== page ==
Gardai will target road rage aimed at lollipop wardens
Rogue drivers are being targeted in a bid to tackle road rage towards lollipop ladies.
Road Safety Officers and gardai are now warning that abuse and intimidation of the traffic wardens will not be tolerated when pupils return to school in a fortnight.
The move follows garda intervention after a lollipop lady in Co Louth was abused and threatened earlier this year.
Gardai had to issue an official letter to parents of pupils of St Brigid's National School in Drogheda as a result of parents driving carelessly and parking dangerously and a small number had even been verbally abusing the local traffic warden.
A number of random garda checks at the school were carried out in a bid to stamp out the behaviour.
In the UK, a lollipop lady gave up her job after 12 years' service, because she could no longer tolerate the abuse by intolerant parents dropping off their children.
Separately, a Manchester mother was fined and warned about her future behaviour after abusing and threatening to run over a 70-year-old lollipop lady.
A Road Safety Officer yesterday confirmed that colleagues and school principals across the country were horrified by the number of motorists who ignored the lollipop lady, with some even driving past, pretending not to see the warden in the middle of the road.
There are now more than 400 lollipop wardens working across the country - all attempting to ensure that children get to and from school safely.
Noel Gibbons, who is Road Safety Officer with Mayo County Council, said that many drivers were ignoring the lollipop 'stop' sign, even though they are legally obliged to do so.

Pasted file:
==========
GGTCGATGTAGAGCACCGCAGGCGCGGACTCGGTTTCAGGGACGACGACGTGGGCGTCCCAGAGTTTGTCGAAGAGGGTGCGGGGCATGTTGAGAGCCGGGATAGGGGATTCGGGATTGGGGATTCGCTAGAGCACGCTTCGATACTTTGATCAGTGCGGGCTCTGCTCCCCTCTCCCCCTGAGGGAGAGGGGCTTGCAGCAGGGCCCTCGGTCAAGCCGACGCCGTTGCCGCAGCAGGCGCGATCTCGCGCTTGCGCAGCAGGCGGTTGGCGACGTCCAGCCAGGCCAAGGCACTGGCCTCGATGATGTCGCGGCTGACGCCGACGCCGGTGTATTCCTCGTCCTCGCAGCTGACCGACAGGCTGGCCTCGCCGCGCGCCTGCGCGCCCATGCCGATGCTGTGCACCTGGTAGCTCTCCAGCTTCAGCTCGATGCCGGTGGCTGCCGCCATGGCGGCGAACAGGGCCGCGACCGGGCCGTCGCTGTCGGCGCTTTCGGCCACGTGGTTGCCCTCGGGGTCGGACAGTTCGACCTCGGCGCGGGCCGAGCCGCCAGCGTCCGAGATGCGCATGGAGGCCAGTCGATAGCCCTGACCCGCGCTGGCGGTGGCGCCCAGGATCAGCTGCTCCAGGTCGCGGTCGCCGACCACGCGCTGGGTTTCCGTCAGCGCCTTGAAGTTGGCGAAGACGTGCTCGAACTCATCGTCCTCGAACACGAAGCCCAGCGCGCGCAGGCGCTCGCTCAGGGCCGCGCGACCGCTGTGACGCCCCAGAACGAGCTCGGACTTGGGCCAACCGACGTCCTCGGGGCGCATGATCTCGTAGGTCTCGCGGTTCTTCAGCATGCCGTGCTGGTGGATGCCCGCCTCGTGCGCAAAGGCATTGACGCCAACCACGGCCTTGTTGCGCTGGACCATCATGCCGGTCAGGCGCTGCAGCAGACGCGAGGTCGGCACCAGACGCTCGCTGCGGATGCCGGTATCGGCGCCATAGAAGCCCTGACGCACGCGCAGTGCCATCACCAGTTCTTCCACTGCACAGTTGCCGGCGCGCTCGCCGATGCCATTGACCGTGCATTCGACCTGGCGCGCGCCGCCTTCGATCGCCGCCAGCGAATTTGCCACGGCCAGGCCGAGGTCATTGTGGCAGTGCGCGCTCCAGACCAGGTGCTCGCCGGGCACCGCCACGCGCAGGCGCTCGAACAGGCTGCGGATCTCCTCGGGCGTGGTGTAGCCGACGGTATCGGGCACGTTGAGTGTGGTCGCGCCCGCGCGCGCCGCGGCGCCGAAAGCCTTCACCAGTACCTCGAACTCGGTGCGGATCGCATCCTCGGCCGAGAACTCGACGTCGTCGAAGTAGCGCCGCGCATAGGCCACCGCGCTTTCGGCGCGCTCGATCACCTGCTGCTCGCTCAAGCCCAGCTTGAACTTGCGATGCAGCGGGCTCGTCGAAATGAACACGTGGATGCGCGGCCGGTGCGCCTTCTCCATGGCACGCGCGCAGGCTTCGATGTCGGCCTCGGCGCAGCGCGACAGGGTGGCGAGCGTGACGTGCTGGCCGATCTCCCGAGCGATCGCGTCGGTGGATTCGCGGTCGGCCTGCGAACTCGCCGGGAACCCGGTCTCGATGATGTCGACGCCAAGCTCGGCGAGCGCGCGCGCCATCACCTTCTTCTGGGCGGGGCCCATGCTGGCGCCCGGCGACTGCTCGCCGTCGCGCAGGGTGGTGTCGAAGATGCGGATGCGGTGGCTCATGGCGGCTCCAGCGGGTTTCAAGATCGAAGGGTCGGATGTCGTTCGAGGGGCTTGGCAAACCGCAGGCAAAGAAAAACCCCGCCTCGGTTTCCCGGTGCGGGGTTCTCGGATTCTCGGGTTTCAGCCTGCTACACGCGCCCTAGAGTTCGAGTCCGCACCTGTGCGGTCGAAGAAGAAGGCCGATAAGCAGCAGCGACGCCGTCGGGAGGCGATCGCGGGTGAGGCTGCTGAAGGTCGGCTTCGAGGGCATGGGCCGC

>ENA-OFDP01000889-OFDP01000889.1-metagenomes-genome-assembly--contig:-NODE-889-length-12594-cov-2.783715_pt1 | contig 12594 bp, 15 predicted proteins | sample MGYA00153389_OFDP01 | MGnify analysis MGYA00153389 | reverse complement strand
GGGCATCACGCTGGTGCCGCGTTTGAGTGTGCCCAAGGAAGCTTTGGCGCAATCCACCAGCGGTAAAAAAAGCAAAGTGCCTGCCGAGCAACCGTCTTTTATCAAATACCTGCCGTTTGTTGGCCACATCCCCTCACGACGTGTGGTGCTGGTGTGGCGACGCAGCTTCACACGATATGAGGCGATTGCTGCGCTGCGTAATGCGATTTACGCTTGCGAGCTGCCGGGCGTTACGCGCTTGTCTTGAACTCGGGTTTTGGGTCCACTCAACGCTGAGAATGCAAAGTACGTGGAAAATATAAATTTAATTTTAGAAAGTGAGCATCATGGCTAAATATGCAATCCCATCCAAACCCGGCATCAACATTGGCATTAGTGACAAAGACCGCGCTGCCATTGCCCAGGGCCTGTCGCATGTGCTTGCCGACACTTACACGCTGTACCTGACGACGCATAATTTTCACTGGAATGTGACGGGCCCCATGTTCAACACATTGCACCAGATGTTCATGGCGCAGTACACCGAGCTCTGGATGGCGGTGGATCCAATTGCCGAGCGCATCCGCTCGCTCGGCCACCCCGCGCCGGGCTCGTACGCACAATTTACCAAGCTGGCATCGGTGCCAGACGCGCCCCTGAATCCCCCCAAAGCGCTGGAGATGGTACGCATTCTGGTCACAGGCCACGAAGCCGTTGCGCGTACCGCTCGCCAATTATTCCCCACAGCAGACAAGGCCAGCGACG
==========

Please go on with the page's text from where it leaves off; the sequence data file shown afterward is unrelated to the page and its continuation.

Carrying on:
The wardens, like gardai, have the legal power to stop traffic.
Drivers who fail to stop for lollipop ladies and their male counterparts could face a €120 fine, four penalty points and disqualification.
Other common problems include driving around a school warden while the warden is on the road; revving engines or sounding horns while the warden and children are crossing; driving very close to the warden; and swearing and using threatening language.
"Many drivers are blatantly ignoring the 'stop' sign because they are frustrated over traffic hold-ups. They are now taking it out on the school wardens. This is very dangerous and a big problem," said Mr Gibbons, who described the practice as "lollipop bashing".
He stressed that wardens provided an essential service, especially in urban areas where people wanted to send their children to school by foot. He said it was "very worrying" that some drivers adopted an aggressive approach to the wardens.
Mr Gibbons also warned that cyclists have to stop when requested to do so by a warden.
Under new laws introduced recently, cyclists failing to stop for a school warden are subject to a €40 fine.